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Spring comes into the north, east

By the time you read this, I'll be home in the meadow after a trip to Pennsylvania to visit my folks. I'm happy to report spring is on the way across the country.

By the time you read this, I'll be home in the meadow after a trip to Pennsylvania to visit my folks. I'm happy to report spring is on the way across the country.

Saturday, March 10 as my husband and I came up on the Fargo airport, we saw a small flock of swans flying overhead, and I'm guessing they were tundras. A few moments later, we saw a large flock of geese pass overhead.

In a tree right outside the terminal, we heard starlings chatting and chickering. I also saw a small sparrow-like bird, but that's all I can tell you.

Once I arrived in Pennsylvania, I saw some hawks riding thermals Sunday, March 11. I know red-tailed hawks were spotted in the area as early as Feb. 16, during the Great Backyard Bird Count (GBBC), so I'm betting that's what I saw.

I also saw mourning doves March 11, as well as a couple of white-breasted nuthatches and chickadees. The best sighting for the day was a couple of tufted titmice, since that is the first time I ever saw this bird.

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My mom loves tufted titmice. Now that I've seen one, I understand: These little gray birds with the pompadours are really cheerful.

The tufted titmice I spotted were grabbing seeds from feeders and carrying them away. Once or twice I saw a titmouse poking around on the ground.

Tufted titmice generally live just east of Minnesota, but some do make their way into the southeastern corner of the state and into the Twin Cities area. During the 2007 GBBC, for instance, birders in Red Wing and Cottage Grove counted the tufted titmouse on their checklists. According to the Cornell Lab of Ornithology, tufted titmice expanded their range "steadily northwards" in the last century, so perhaps one day these little gray birds will make their way to the north woods.

Tuesday, March 12, I got up early to check out the bird action in my parents' back yard. Starlings and mourning doves were active (two doves nest in the neighbors' tree), but the highlight of the morning was seeing a male cardinal and hearing him sing from the neighbor's tree, proclaiming his territory.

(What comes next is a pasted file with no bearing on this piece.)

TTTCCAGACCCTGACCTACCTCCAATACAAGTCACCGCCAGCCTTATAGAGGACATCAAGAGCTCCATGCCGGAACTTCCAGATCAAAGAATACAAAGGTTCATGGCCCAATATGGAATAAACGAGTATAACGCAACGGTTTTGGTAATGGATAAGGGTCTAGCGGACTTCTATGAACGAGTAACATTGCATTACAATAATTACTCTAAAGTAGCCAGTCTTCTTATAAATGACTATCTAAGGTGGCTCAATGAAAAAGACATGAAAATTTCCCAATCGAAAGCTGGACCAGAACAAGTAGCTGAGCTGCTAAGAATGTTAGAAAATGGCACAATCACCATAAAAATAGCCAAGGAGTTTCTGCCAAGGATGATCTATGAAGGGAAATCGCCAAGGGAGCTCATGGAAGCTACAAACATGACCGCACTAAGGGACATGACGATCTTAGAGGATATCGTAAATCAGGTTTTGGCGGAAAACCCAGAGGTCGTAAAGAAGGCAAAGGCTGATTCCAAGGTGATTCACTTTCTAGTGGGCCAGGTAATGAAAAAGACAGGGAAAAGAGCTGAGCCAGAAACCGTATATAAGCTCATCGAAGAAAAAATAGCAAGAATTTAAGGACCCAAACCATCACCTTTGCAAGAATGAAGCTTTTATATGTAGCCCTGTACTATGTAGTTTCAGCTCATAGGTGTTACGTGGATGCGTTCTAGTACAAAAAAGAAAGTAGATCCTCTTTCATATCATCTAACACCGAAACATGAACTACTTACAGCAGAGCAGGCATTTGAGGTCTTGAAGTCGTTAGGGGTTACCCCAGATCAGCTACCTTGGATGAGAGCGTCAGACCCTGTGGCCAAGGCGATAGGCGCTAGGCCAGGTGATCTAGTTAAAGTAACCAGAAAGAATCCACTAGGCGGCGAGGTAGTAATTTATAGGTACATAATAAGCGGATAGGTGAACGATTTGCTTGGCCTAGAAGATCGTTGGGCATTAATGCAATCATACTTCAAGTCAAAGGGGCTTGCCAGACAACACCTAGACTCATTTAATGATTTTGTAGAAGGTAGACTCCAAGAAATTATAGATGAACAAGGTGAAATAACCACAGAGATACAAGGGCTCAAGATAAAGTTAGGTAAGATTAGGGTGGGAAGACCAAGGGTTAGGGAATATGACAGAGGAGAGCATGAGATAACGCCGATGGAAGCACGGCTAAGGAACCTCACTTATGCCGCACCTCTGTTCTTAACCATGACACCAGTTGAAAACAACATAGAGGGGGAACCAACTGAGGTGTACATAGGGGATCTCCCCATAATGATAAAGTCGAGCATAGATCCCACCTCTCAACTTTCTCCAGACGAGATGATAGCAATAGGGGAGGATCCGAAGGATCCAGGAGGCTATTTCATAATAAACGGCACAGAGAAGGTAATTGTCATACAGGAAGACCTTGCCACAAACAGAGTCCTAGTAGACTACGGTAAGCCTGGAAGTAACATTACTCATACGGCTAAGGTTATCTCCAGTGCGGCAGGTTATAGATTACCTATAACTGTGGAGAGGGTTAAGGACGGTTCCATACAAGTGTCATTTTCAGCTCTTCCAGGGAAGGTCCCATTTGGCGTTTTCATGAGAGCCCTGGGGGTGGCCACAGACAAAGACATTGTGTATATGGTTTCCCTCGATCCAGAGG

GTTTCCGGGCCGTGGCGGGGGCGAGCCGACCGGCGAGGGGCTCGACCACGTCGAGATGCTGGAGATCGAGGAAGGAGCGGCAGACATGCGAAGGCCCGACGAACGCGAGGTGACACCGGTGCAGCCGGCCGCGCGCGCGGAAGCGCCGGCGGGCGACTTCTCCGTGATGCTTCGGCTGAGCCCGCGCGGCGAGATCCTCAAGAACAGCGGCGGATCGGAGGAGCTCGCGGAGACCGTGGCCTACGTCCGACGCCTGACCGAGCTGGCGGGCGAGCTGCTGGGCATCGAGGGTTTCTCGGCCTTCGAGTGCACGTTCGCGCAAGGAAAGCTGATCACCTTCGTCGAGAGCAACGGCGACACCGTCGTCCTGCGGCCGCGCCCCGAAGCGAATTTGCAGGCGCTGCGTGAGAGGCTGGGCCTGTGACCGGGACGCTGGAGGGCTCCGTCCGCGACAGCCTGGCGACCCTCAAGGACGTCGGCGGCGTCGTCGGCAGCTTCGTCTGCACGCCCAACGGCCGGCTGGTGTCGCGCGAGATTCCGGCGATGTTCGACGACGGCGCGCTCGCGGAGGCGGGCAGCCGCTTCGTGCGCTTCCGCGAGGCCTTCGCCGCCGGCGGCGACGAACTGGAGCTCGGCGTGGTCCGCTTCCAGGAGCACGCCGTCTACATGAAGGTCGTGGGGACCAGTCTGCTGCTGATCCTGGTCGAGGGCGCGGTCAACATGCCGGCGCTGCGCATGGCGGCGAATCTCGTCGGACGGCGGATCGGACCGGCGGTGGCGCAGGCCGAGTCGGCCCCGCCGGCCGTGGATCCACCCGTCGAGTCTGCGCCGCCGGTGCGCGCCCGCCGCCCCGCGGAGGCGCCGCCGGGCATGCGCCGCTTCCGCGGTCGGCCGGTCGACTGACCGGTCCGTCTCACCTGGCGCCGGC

The cardinal sang for about an hour, from a little before 7 a.m. until the sun really came up. His songs were clear and ringing - absolute "what-cheer" whistles, along with many other notes.

I also heard but did not see a robin calling from a tree that was several houses away.

Around 10 a.m. that same morning, I saw at least four large flocks of Canada geese flying north in the space of about 20 minutes.

Back home

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Back here in Hubbard and Becker counties, spring was also on the move this week.

Peggy from Two Inlets spotted a mourning dove in her backyard Friday, May 9, along with a juvenile bald eagle. Saturday, May 10, Peggy saw "Wilma Woodchuck." She said Wilma was "up and about, eating under the feeder."

A friend thought he might have seen a bluebird fly across the road in front of his truck around noon on Wednesday, March 14. He wasn't entirely sure, but I'm mentioning the sighting to determine if anyone else might have spotted an early bluebird.

Varied news

Margi Ambrose wrote to say that her husband Don spotted a varied thrush close to their bird feeder on the back bay of Third Crow Wing Lake Tuesday, March 13. I think I've received more news of varied thrushes this year than any year before.

Margi also said that a ruffed grouse had been an almost daily visitor, at least until the big snowfall came.

Puzzler

Here is the answer to last week's question: Many woodpeckers, including downy and hairy woodpeckers, have zygodactyl feet, with two toes going forward and two toes going backwards.

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I have mourning doves on my mind, so I will ask this question: What is the longest recorded lifespan for a mourning dove?

If you can't wait until next week for the answer, drive by Ace Hardware, where the answer will be displayed on the sign.

When sending your reports, be sure to give your name and a little information on where you made your sighting. Send to mau

reeng@unitelc.com or, if it's easier, drop a letter by the office or in the mail.

This column is brought to you by Park Ace Hardware.

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Open seven days a week, Ace is located on Highway 71 south, Park Rapids, 732-4513. Ace is the place with the helpful hardware folks.

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